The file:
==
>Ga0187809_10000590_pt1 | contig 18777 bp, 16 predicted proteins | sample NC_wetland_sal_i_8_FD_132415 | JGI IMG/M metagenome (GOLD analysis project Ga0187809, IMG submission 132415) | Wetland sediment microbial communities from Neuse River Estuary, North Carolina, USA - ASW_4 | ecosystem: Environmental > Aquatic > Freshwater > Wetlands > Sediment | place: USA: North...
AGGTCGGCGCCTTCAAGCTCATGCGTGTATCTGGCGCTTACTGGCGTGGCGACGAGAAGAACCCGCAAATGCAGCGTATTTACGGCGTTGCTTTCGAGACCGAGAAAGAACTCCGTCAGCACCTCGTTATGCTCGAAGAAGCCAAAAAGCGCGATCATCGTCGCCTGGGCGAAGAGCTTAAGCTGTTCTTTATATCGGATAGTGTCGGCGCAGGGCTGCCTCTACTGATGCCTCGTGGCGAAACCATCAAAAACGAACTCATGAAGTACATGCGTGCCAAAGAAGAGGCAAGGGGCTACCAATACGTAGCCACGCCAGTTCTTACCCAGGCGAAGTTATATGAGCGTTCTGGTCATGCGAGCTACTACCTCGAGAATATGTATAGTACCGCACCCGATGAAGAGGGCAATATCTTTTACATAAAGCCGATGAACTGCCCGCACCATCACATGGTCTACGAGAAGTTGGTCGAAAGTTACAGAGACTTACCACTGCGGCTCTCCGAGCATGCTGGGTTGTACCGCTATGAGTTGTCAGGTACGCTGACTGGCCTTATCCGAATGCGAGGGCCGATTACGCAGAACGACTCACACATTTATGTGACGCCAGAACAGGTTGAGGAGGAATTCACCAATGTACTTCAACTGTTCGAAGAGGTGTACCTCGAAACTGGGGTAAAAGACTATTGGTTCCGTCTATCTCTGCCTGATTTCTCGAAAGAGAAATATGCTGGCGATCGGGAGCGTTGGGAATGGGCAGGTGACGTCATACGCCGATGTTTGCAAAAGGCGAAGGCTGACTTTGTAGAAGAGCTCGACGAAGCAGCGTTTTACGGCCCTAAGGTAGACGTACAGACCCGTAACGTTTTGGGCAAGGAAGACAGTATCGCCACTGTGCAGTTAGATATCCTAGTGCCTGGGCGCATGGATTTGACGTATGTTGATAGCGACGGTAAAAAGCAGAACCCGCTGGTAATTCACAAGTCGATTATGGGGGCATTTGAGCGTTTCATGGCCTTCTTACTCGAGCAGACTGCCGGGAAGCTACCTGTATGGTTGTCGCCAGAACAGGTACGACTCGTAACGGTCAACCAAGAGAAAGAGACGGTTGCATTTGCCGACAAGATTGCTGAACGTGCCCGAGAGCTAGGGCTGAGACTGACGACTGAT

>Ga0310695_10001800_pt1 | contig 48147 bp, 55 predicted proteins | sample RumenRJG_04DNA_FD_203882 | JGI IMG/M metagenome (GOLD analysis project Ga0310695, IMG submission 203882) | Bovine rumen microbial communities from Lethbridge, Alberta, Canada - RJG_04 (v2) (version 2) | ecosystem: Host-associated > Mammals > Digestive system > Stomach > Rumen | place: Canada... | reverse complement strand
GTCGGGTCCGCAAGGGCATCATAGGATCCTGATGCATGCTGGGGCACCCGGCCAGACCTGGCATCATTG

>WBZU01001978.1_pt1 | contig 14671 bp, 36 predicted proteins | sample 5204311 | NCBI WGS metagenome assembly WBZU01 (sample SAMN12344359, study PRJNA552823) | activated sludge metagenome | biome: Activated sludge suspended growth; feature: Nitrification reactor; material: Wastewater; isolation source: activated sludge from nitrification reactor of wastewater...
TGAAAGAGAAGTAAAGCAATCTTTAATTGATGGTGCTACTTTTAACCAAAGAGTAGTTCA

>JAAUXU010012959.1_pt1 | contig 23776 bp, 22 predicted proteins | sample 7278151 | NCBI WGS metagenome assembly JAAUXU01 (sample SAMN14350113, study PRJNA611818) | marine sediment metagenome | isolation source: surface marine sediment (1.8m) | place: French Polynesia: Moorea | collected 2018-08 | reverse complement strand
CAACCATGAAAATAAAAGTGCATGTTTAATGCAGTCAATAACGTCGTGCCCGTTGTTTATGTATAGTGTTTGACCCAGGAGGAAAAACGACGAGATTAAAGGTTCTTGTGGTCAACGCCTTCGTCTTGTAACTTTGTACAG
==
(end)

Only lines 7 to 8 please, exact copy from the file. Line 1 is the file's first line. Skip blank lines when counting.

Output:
>JAAUXU010012959.1_pt1 | contig 23776 bp, 22 predicted proteins | sample 7278151 | NCBI WGS metagenome assembly JAAUXU01 (sample SAMN14350113, study PRJNA611818) | marine sediment metagenome | isolation source: surface marine sediment (1.8m) | place: French Polynesia: Moorea | collected 2018-08 | reverse complement strand
CAACCATGAAAATAAAAGTGCATGTTTAATGCAGTCAATAACGTCGTGCCCGTTGTTTATGTATAGTGTTTGACCCAGGAGGAAAAACGACGAGATTAAAGGTTCTTGTGGTCAACGCCTTCGTCTTGTAACTTTGTACAG